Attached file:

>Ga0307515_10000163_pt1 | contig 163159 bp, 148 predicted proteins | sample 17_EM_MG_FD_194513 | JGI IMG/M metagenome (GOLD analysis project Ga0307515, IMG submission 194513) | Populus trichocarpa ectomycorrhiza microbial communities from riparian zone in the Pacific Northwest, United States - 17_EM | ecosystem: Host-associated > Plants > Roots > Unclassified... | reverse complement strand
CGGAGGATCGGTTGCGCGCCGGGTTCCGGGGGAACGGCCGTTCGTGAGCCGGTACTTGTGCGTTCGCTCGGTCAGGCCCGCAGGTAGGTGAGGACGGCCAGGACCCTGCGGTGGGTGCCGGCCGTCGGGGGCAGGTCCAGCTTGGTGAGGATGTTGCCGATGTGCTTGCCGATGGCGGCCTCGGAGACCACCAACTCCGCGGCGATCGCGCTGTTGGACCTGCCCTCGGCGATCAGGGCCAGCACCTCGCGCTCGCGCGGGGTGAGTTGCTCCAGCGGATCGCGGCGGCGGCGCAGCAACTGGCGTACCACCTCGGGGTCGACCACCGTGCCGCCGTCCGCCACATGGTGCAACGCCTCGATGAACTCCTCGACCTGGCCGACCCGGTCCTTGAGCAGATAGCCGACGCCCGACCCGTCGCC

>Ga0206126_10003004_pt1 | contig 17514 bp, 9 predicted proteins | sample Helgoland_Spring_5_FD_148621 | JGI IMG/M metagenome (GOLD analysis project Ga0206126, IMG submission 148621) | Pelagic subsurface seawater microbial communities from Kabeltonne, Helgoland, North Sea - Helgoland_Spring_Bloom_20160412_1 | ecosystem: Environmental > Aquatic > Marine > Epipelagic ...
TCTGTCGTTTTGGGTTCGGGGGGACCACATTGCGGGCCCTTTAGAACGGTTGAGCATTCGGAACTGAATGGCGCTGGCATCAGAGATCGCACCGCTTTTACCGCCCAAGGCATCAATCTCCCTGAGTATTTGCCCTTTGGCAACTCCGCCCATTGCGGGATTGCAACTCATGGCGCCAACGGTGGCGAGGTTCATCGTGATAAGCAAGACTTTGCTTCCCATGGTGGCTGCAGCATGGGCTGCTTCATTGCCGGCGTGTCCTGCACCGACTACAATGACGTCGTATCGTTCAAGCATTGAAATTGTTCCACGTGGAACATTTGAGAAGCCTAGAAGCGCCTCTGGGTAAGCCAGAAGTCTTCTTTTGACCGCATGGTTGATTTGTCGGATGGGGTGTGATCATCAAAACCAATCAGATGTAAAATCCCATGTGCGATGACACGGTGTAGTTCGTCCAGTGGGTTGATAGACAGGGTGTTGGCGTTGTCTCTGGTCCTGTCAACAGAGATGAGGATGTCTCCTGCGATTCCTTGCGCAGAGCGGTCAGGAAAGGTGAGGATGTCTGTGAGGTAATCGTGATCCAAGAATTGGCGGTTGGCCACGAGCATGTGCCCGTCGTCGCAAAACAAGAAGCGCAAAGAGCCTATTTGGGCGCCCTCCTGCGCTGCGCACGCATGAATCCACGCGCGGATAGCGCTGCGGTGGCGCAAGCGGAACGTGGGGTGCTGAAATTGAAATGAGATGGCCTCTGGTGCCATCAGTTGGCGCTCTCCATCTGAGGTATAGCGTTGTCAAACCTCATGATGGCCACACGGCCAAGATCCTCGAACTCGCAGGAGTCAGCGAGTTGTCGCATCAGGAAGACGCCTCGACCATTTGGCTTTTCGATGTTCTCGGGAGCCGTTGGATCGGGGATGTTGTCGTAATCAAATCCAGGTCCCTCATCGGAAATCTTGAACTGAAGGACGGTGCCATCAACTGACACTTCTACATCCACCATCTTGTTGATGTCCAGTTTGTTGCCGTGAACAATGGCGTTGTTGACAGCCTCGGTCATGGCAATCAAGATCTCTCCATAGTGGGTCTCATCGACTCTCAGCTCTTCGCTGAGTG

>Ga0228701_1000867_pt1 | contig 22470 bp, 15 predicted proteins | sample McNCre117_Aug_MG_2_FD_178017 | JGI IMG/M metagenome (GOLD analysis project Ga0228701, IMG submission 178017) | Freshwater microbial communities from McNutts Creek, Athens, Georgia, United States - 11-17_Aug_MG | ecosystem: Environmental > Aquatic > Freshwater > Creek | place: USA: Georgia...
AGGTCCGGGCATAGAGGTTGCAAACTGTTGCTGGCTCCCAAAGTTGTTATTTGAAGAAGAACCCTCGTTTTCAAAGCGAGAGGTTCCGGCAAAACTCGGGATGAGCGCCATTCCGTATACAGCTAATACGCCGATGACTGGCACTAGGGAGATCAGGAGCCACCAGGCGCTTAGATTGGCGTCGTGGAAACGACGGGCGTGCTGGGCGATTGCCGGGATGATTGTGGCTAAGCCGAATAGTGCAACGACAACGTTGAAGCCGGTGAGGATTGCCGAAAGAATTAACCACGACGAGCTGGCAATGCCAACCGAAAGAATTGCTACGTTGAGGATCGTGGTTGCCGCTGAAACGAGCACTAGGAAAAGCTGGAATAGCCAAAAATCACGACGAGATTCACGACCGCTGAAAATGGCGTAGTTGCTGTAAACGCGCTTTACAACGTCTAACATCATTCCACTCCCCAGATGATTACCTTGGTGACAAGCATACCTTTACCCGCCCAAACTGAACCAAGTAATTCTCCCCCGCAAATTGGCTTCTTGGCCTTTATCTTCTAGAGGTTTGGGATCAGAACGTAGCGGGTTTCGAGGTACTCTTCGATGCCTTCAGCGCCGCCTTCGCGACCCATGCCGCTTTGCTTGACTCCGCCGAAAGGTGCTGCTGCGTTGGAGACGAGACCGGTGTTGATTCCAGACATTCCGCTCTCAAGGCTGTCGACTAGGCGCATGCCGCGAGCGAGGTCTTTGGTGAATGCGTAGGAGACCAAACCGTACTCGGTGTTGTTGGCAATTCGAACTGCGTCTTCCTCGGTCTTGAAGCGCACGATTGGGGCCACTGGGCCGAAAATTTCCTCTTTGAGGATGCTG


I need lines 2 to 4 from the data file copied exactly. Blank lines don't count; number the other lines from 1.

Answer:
CGGAGGATCGGTTGCGCGCCGGGTTCCGGGGGAACGGCCGTTCGTGAGCCGGTACTTGTGCGTTCGCTCGGTCAGGCCCGCAGGTAGGTGAGGACGGCCAGGACCCTGCGGTGGGTGCCGGCCGTCGGGGGCAGGTCCAGCTTGGTGAGGATGTTGCCGATGTGCTTGCCGATGGCGGCCTCGGAGACCACCAACTCCGCGGCGATCGCGCTGTTGGACCTGCCCTCGGCGATCAGGGCCAGCACCTCGCGCTCGCGCGGGGTGAGTTGCTCCAGCGGATCGCGGCGGCGGCGCAGCAACTGGCGTACCACCTCGGGGTCGACCACCGTGCCGCCGTCCGCCACATGGTGCAACGCCTCGATGAACTCCTCGACCTGGCCGACCCGGTCCTTGAGCAGATAGCCGACGCCCGACCCGTCGCC

>Ga0206126_10003004_pt1 | contig 17514 bp, 9 predicted proteins | sample Helgoland_Spring_5_FD_148621 | JGI IMG/M metagenome (GOLD analysis project Ga0206126, IMG submission 148621) | Pelagic subsurface seawater microbial communities from Kabeltonne, Helgoland, North Sea - Helgoland_Spring_Bloom_20160412_1 | ecosystem: Environmental > Aquatic > Marine > Epipelagic ...
TCTGTCGTTTTGGGTTCGGGGGGACCACATTGCGGGCCCTTTAGAACGGTTGAGCATTCGGAACTGAATGGCGCTGGCATCAGAGATCGCACCGCTTTTACCGCCCAAGGCATCAATCTCCCTGAGTATTTGCCCTTTGGCAACTCCGCCCATTGCGGGATTGCAACTCATGGCGCCAACGGTGGCGAGGTTCATCGTGATAAGCAAGACTTTGCTTCCCATGGTGGCTGCAGCATGGGCTGCTTCATTGCCGGCGTGTCCTGCACCGACTACAATGACGTCGTATCGTTCAAGCATTGAAATTGTTCCACGTGGAACATTTGAGAAGCCTAGAAGCGCCTCTGGGTAAGCCAGAAGTCTTCTTTTGACCGCATGGTTGATTTGTCGGATGGGGTGTGATCATCAAAACCAATCAGATGTAAAATCCCATGTGCGATGACACGGTGTAGTTCGTCCAGTGGGTTGATAGACAGGGTGTTGGCGTTGTCTCTGGTCCTGTCAACAGAGATGAGGATGTCTCCTGCGATTCCTTGCGCAGAGCGGTCAGGAAAGGTGAGGATGTCTGTGAGGTAATCGTGATCCAAGAATTGGCGGTTGGCCACGAGCATGTGCCCGTCGTCGCAAAACAAGAAGCGCAAAGAGCCTATTTGGGCGCCCTCCTGCGCTGCGCACGCATGAATCCACGCGCGGATAGCGCTGCGGTGGCGCAAGCGGAACGTGGGGTGCTGAAATTGAAATGAGATGGCCTCTGGTGCCATCAGTTGGCGCTCTCCATCTGAGGTATAGCGTTGTCAAACCTCATGATGGCCACACGGCCAAGATCCTCGAACTCGCAGGAGTCAGCGAGTTGTCGCATCAGGAAGACGCCTCGACCATTTGGCTTTTCGATGTTCTCGGGAGCCGTTGGATCGGGGATGTTGTCGTAATCAAATCCAGGTCCCTCATCGGAAATCTTGAACTGAAGGACGGTGCCATCAACTGACACTTCTACATCCACCATCTTGTTGATGTCCAGTTTGTTGCCGTGAACAATGGCGTTGTTGACAGCCTCGGTCATGGCAATCAAGATCTCTCCATAGTGGGTCTCATCGACTCTCAGCTCTTCGCTGAGTG